The Great New England Vampire Panic by Debbie Christiana

Guess who I have on my blog today? The awesome Debbie Christiana! And she has an awesome blog post that I’m so excited to share with you all. It’s about vampires! And it’s set in CT and RI! And it’s just freaking AWESOME! *squeals* You don’t want to miss this. 😀

Without further ado…

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Thank you Linda, for hosting me today. I chose this story because it’s set in Connecticut and Rhode Island, two states you know well, and I found it fascinating and perfect for Halloween.

The Great New England Vampire Panic was a phenomenon that occurred from the late 1700’s until the late 1800’s here in New England.

The townsfolk believed vampires were rising from their graves and draining the life from their family members. The only solution was to exhume the bodies, remove the heart, burn it and inhale the smoke. Sometimes the corpses were beheaded and placed face down in the grave.

This grim history was never a secret, but came to light again in 1990, when twenty-nine unmarked graves of the Walton and Ray families were discovered by kids playing in a gravel mine in Jewett City, Connecticut, a town near the Rhode Island border. The bodies were all anatomically correct except for one. “The skeleton had been beheaded; skull and thighbones rested atop the ribs and vertebrae. It looked like a skull-and-crossbones motif, a Jolly Roger. I’d never seen anything like it,” Nicholas Bellantoni, the Connecticut State Archaeologist recalls.

He placed a call to Michael Bell, a Rhode Island folklorist and vampire exhumation expert and received the history of the Ray family, backed up with by 1854 Jewett City, CT newspaper article.

The first fatality was twenty-four year old, Lemuel Ray in 1945, followed his father, Henry in 1851, another brother, Elisha, in 1853 and Henry Jr., in 1854 from consumption. The disrupted grave was consistent with the practice of keeping the dead, dead and the remaining family safe.

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A few miles away, in Exeter, Rhode Island, in 1892, Mercy Lena Brown and her two sisters died from consumption. Their brother, Edwin came down with the dreaded disease and the father gave permission to exhume his daughters. The two sister’s bodies had decomposed, but Mercy’s, due to the cold winter months, was intact. After cutting her open, they discovered her heart still had blood in it, proof she was rising up and feeding off her brother. They removed her heart, burned it, mixed it with water and gave it to Edwin to drink.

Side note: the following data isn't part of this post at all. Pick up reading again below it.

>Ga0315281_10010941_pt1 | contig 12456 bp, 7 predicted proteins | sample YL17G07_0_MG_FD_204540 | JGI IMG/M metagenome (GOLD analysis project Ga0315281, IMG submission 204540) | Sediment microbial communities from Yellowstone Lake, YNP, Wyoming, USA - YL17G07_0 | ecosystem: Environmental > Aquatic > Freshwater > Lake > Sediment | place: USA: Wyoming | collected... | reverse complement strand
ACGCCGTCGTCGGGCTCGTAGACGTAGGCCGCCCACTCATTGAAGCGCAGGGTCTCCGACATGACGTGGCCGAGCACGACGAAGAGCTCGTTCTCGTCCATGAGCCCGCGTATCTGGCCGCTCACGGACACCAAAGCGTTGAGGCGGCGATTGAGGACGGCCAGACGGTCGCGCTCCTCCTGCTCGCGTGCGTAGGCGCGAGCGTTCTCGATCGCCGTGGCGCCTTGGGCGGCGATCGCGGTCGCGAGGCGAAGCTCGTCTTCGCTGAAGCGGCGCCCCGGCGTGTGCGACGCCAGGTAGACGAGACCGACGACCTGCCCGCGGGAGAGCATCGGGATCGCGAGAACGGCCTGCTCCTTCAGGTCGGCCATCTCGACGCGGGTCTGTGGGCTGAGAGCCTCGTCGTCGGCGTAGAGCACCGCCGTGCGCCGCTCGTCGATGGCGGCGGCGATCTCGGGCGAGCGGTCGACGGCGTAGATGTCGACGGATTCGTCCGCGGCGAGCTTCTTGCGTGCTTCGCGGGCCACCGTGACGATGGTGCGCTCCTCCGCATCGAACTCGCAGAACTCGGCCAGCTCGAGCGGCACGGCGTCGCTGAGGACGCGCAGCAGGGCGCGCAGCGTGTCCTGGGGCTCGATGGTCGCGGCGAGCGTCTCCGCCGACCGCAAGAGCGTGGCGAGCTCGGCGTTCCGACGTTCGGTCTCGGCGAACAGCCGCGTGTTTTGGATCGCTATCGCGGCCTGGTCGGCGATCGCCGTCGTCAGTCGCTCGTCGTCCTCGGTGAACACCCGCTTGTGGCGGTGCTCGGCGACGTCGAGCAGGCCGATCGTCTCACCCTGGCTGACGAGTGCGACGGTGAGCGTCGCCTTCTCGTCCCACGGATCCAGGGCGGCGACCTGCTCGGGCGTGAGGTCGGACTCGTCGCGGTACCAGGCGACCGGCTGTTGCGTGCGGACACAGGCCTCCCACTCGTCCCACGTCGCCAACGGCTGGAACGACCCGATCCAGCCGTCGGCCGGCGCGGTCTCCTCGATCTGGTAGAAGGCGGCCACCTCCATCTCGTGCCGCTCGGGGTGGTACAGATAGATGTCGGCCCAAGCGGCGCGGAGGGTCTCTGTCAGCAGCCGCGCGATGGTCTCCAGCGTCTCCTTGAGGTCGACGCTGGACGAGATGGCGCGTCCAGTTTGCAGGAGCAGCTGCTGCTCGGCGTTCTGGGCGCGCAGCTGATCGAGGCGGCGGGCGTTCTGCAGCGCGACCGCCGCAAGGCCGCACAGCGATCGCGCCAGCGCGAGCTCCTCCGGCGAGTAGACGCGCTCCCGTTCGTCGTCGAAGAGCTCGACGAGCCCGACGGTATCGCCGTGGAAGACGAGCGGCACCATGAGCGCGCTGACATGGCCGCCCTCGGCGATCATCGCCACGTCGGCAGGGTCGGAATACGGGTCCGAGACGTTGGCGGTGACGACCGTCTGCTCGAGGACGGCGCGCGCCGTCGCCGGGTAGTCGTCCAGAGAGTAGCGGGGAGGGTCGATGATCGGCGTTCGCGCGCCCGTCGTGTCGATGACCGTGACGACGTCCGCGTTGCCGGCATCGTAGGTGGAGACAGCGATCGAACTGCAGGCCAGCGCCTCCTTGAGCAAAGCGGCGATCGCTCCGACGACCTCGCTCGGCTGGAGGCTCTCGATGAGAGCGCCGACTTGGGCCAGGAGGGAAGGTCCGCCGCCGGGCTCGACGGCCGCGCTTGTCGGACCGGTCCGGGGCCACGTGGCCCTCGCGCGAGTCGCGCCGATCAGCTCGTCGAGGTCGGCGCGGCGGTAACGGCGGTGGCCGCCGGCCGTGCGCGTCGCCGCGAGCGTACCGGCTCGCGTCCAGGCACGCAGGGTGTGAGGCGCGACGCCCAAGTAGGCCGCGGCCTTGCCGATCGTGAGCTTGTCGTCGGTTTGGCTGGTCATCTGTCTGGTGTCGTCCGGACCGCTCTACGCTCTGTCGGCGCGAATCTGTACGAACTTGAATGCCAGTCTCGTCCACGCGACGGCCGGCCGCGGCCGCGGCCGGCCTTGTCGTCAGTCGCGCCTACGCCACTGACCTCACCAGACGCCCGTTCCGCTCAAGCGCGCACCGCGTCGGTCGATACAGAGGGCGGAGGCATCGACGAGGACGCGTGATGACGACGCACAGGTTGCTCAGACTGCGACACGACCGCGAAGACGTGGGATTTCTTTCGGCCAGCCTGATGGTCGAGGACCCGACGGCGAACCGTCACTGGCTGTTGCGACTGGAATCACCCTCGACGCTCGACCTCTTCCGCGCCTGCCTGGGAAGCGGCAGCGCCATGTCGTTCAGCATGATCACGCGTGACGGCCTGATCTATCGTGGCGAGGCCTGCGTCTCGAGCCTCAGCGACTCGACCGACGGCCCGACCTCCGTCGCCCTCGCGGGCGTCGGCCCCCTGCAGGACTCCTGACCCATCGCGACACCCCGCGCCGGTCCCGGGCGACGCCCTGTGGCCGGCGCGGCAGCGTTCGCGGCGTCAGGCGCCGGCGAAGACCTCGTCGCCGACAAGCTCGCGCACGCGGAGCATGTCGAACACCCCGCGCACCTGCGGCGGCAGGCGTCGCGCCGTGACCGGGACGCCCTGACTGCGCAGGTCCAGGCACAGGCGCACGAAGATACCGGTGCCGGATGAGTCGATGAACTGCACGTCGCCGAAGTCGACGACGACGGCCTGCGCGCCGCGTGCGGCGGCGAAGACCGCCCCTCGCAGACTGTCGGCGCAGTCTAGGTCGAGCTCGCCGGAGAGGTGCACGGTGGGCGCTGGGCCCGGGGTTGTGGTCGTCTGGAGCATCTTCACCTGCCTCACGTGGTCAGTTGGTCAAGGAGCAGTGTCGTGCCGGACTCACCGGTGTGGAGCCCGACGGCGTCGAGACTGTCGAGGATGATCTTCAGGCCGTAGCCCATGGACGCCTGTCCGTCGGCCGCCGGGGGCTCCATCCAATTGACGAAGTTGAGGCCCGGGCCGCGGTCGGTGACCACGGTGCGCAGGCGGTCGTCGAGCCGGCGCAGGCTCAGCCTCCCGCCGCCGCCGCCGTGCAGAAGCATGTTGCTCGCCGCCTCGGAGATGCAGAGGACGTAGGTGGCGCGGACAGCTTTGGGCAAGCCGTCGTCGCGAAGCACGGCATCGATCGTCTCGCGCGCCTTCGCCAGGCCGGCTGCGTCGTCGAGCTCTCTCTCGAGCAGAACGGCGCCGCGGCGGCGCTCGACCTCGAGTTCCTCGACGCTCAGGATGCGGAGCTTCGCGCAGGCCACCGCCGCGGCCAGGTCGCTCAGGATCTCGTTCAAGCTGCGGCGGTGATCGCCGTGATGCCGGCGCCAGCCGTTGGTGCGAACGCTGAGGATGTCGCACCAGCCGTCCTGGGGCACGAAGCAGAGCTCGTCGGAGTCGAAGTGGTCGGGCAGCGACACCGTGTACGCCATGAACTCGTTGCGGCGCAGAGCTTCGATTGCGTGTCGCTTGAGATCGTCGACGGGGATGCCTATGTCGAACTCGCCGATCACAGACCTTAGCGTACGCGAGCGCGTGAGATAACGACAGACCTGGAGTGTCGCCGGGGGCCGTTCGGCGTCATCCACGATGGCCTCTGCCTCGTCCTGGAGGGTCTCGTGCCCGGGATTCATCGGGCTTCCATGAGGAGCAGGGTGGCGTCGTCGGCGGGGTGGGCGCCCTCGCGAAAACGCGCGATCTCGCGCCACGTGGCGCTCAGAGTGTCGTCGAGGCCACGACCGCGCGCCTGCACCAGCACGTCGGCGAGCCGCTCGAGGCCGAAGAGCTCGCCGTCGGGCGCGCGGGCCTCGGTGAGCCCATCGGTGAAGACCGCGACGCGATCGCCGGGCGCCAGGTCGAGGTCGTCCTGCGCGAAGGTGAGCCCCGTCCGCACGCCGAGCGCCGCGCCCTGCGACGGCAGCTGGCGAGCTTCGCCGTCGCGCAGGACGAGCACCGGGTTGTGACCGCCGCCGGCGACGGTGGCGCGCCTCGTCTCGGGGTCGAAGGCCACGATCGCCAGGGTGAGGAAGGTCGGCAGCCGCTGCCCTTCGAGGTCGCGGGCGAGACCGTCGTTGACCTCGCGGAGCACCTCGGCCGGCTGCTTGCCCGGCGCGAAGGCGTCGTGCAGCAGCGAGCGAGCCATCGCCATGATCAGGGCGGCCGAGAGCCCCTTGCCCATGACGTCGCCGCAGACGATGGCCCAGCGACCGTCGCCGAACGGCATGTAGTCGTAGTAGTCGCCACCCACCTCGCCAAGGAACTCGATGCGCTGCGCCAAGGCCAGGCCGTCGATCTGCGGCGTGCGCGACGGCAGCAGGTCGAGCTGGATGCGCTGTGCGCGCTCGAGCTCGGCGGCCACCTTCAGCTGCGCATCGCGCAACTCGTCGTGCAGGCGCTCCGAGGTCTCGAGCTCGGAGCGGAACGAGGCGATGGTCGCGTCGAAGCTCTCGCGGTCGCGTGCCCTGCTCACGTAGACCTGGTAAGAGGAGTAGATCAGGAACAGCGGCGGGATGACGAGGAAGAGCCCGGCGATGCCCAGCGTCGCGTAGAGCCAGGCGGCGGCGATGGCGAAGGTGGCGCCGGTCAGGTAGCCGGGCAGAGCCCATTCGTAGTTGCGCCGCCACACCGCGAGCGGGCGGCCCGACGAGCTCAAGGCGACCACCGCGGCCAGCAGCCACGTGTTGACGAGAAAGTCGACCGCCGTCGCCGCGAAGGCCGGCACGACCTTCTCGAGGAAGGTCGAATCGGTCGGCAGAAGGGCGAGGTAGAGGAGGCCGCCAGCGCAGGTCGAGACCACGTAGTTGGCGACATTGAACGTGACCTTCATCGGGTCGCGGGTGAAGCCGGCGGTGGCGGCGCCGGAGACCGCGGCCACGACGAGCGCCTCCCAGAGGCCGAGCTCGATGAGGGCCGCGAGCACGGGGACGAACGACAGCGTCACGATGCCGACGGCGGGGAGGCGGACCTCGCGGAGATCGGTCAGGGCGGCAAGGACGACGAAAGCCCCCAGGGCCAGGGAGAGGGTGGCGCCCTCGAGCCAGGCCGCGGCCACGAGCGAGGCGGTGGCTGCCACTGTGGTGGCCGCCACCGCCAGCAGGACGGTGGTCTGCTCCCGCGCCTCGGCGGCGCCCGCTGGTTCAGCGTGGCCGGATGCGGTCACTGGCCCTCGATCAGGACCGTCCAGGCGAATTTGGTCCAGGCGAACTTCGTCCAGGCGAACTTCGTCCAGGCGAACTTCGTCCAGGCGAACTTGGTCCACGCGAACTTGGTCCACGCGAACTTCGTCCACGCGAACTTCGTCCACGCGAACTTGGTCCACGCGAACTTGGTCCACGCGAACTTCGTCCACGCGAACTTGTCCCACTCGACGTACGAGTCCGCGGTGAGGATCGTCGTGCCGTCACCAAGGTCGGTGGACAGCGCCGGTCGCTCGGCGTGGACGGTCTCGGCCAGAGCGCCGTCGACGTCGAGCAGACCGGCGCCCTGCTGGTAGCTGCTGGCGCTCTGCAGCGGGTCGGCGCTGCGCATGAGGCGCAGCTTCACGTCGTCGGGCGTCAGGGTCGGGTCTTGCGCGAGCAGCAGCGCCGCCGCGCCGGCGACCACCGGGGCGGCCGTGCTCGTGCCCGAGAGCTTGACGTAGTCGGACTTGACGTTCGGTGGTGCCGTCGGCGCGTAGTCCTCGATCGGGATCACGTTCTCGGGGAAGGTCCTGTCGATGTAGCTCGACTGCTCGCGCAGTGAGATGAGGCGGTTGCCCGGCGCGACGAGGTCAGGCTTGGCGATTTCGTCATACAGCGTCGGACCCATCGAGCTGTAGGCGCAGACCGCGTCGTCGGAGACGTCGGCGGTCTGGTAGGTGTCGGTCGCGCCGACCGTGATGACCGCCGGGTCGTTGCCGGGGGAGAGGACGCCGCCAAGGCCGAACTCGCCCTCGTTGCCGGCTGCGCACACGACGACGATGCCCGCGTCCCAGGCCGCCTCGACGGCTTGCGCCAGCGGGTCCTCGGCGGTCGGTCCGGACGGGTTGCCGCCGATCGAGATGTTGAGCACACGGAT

He died two months later.

A consumption (tuberculosis) outbreak had ravished New England during this time. A horrible disease, “The emaciated figure strikes one with terror,” reads one 18th century description, “the forehead covered with drops of sweat; the cheeks painted with a livid crimson, the eyes sunk…the breath offensive, quick and laborious, and the cough so incessant as to scarce allow the wretched sufferer time to tell his complaints.” Michael Bell agreed adding, “…the symptoms progressed in such a way that it seemed like something was draining the life and blood out of somebody.”

Michael Bell has been involved in the examination of over 80 vampire exhumations in New England and shared a few facts:

-Maine and Massachusetts flipped the “vampire” face down, refraining from removing organs, but my beautiful state of Connecticut and our lovely neighbor, the Ocean State, Rhode Island chose to remove the heart, burn in, making sure the smoke was inhaled by those who wanted to remain alive, as well as sometimes beheading the corpses and flipping in face down.

-A common practice in Vermont was to hold the heart burning as a town event on the green.

-Henry David Thoreau wrote about a 20-year-old Dartmouth student, Frederick, dying of consumption and his family allowing the son’s heart removed and burned at the blacksmith’s forge. Soon after Fred’s mother, sister and two brothers died of consumption.

-The Providence Journal covered Mercy Brown’s exhumation and the story spread to England. Some believe it may have inspired Bram Stroker’s Dracula.

-Visitors to Mercy’s grave leave plastic vampire teeth and other gifts to remember her.

-The Ray Family also received press at the time of their disinterment and became known as The Jewett City Vampires.

-Dr. Robert Koch discovered the bacterium that causes TB/consumption in March of 1882, but medical news didn’t always make it to rural New England in timely matter.

So ends the sad, tragic and gruesome tale of the New England Vampire scare.

Have a fabulously creepy Halloween!!!

Is that awesome or what? 😀 Yet another reason why I absolutely heart New England, and as a Providence native, this makes me grin like a fool (Bram Stoker’s Dracula, haha!). Thank you, Debbie, for stopping by and check out her fabulous collection of horror stories below. It’s a quick, scary read just in time for Halloween!

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BLURB:

Supernatural beings and the evils of humanity come alive in these six, short grim tales with a twist.